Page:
Qualified Death Penalty Lawyers Don’t Grow on Trees (Another reason to vote “No” on Prop. 66, and “Yes” on Prop. 62)
In response to The San Francisco Chronicle’s recent editorial, “Fight crime, not futility: Abolish the death penalty,” which thoroughly eviscerates Proposition 66 – the Grim Reaper ballot initiative seeking to speed-up state-sponsored executions – Sacramento D.A. Anne Marie Schubert promised California voters that, “[t]he overall changes” needed to repair the state’s discriminatory and horribly dysfunctional death penalty are, “easy fixes.”
To anybody who believes that: Not only do I have a snazzy bridge in Brooklyn to sell you, I’ll throw in a bridge to nowhere gratuit.
The Chronicle, which published Schubert’s glib and disjointed talking points under the header “dissenting view” was also clearly unimpressed. It excerpted just one devastating paragraph from its prior full-length blistering editorial to run beneath Schubert’s superficial, scatter-brained response.
The Chronicle reminded Californians it urges a “No” vote on Proposition 66, and a “Yes” vote on the counter-initiative, Proposition 62, which would end capital punishment forever in California: “Prop. 62 offers a straightforward and certain solution: abolish the death penalty, and replace it with a punishment of life without the possibility of parole. The other [ballot initiative], Prop. 66, proposes a highly complex, probably very expensive and constitutionally questionable scheme for streamlining the appeals process in hopes of shaving years off the timeline between conviction and execution. Even the most ardent advocates of capital punishment should be wary of the promises in Prop. 66.”
Perhaps the biggest of the false Prop. 66 promises that The Chronicle alludes to – one that all Californians should be wary of – is Prop. 66 proponents’ claim (led by Schubert), that “Prop. 66 would expand the pool of qualified lawyers to deal with [capital] cases.” Again and again, this mantra has been repeated in their opeds and public statements campaigning for more and quicker state-sanctioned death. I guess they figure if they keep repeating this claim – without a shred of evidence to back it up – that this canard of Prop. 66 will be plum overlooked by California voters. It won’t be.
As explained in, “Proposition 66, The ‘Death Penalty Reform and Savings Act of 2016,’ is Fool’s Gold for Californians,” qualified death penalty lawyers don’t grow on trees. Nor will a gigantic stork suddenly deliver them on November 9. There simply, “are not enough willing and qualified lawyers in California to take these kinds of cases – the most difficult, emotional, time-sensitive, resource-draining cases our legal system has.”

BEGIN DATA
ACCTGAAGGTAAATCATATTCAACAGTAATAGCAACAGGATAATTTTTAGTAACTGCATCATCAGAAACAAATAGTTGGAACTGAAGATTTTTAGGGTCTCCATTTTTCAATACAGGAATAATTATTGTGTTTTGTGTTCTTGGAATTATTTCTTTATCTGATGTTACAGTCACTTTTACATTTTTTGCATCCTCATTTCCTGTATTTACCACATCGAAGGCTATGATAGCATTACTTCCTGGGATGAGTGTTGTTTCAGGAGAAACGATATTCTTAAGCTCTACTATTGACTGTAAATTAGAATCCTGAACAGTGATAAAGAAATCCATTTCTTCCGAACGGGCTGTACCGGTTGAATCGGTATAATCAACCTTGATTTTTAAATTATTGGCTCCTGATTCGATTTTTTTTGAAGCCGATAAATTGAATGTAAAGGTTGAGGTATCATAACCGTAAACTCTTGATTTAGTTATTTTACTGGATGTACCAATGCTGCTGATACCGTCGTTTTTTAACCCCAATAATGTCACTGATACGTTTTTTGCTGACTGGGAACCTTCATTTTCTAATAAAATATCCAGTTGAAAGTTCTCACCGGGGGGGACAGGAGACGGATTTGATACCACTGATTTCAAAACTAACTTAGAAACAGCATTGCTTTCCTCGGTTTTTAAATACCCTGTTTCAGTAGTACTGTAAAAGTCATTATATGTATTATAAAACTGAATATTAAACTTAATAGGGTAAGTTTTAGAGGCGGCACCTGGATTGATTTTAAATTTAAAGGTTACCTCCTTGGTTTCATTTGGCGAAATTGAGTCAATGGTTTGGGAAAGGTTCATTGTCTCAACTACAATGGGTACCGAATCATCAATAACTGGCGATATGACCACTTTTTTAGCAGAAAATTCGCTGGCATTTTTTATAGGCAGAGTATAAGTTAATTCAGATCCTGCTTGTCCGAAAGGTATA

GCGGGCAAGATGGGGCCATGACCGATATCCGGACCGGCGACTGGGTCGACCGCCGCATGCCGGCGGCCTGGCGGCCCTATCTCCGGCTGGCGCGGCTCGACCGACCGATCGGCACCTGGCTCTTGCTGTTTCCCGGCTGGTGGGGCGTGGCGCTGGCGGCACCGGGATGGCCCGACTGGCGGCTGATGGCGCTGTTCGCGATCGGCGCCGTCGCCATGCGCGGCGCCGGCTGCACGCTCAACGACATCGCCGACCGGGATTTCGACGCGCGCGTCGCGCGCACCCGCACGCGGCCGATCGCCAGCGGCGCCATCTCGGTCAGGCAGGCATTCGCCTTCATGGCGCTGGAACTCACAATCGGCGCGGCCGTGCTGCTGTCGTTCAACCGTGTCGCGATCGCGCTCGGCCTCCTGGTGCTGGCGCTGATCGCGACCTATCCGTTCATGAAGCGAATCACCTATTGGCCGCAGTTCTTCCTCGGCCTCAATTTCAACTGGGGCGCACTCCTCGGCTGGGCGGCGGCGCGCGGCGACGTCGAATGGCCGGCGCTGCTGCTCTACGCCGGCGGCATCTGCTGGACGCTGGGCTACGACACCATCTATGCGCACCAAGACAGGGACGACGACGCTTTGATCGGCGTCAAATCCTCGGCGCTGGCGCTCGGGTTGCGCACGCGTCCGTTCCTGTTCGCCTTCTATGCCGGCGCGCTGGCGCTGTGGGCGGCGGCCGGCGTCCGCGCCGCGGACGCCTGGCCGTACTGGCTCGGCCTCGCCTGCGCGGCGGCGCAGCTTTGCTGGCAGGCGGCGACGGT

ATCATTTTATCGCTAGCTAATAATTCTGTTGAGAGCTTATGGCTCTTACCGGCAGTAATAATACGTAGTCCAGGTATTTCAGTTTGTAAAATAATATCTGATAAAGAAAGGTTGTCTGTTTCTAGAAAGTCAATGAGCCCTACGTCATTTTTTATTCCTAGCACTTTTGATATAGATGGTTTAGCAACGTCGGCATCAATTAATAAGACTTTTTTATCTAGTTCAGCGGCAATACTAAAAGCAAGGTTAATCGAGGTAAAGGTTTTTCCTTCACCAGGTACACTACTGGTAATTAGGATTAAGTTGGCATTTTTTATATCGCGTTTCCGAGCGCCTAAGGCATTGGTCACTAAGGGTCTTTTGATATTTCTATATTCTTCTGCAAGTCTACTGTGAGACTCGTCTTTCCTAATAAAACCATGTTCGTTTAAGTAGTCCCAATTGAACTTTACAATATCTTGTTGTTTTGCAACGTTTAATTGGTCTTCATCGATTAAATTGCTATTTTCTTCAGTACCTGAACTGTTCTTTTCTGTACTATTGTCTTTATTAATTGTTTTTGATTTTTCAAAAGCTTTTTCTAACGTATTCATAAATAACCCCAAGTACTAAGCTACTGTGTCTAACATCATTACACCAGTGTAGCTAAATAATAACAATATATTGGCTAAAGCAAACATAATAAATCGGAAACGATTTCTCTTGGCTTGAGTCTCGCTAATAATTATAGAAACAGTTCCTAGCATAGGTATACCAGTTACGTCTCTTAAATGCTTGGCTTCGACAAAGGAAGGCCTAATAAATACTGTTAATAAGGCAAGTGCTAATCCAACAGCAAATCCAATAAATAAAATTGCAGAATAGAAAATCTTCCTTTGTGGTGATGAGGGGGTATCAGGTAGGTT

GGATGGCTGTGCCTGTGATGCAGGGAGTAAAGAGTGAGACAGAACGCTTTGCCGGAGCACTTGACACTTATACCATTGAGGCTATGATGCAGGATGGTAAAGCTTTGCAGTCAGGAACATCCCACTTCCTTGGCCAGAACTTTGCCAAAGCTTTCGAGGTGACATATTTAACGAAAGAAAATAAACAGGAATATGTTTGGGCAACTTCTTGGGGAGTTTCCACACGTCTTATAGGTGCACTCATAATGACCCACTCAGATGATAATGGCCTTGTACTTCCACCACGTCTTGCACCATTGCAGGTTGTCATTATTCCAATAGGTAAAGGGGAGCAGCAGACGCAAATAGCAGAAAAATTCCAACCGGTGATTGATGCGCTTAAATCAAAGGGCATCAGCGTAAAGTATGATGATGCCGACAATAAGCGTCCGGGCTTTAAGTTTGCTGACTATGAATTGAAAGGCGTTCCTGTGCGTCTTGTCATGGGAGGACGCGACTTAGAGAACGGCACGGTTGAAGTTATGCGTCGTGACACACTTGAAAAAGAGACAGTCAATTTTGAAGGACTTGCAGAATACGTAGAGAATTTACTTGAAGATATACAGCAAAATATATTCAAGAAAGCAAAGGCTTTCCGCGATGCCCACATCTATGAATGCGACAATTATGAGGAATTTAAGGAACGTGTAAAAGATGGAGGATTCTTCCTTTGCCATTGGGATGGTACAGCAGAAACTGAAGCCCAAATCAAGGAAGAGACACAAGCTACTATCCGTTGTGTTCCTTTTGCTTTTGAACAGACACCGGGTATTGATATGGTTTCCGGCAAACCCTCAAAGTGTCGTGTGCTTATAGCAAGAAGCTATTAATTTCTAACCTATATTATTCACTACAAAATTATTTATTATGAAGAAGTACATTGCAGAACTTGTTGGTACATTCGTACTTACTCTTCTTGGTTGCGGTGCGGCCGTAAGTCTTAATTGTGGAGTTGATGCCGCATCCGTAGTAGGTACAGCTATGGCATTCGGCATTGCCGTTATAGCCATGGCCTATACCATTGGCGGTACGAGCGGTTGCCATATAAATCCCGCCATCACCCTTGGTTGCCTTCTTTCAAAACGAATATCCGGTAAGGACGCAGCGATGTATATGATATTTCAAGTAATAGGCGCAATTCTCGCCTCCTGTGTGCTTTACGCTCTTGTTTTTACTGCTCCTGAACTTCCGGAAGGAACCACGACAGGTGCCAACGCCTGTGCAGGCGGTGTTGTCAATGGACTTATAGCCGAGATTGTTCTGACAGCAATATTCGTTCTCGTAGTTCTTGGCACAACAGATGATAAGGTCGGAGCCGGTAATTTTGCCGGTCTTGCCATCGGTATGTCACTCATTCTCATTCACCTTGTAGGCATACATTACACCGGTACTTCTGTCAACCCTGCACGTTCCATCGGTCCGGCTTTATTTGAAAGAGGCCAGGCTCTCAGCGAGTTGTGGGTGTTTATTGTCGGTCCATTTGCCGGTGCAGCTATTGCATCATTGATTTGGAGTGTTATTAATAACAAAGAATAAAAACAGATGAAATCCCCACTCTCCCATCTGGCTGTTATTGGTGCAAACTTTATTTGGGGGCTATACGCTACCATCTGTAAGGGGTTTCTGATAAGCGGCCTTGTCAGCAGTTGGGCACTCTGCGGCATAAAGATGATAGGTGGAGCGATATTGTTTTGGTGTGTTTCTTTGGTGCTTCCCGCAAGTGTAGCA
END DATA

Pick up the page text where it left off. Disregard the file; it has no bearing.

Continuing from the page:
Prop. 66’s “easy fix” for this catastrophic flaw in the death penalty system is, by its express language, to: (1) pressure defense attorneys who don’t currently handle death penalty cases to start doing so, or risk their livelihood, because if they refuse, they won’t be eligible for court appointments at all, and (2) handicap the quality of capital defense representation in California by decimating the independence and the leadership of California’s Habeas Corpus Resource Center (an agency which has been zealously and competently representing death row inmates in the state for decades).
Not a single Prop. 66 proponent has articulated to voters beyond windy platitudes and rehearsed talking points, just how, in practice, Prop. 66’s proposed shotgun-style-appointment of defense attorneys in capital cases, or its ruination of the Habeas Corpus Resource Center, will “expand the pool of qualified lawyers to deal with [capital] cases.”
There’s a reason for this, and it begins with that bridge in Brooklyn I mentioned earlier – the one I’ve said you can have for a steal – and it ends with that other bridge, you know, that one that’ll take us, and our state, nowhere.
Instead of embarking on that fruitless endeavor, I implore you, my fellow citizens, vote “No” on Prop. 66 and “Yes” on Prop. 62. Ending the death penalty is the only sensible path forward for California.
Stephen Cooper is a former D.C. public defender who worked as an assistant federal public defender in Alabama between 2012 and 2015. He has contributed to numerous magazines and newspapers in the United States and overseas. He writes full-time and lives in Woodland Hills, California. This was published earlier by The Hill and is used with the author’s permission.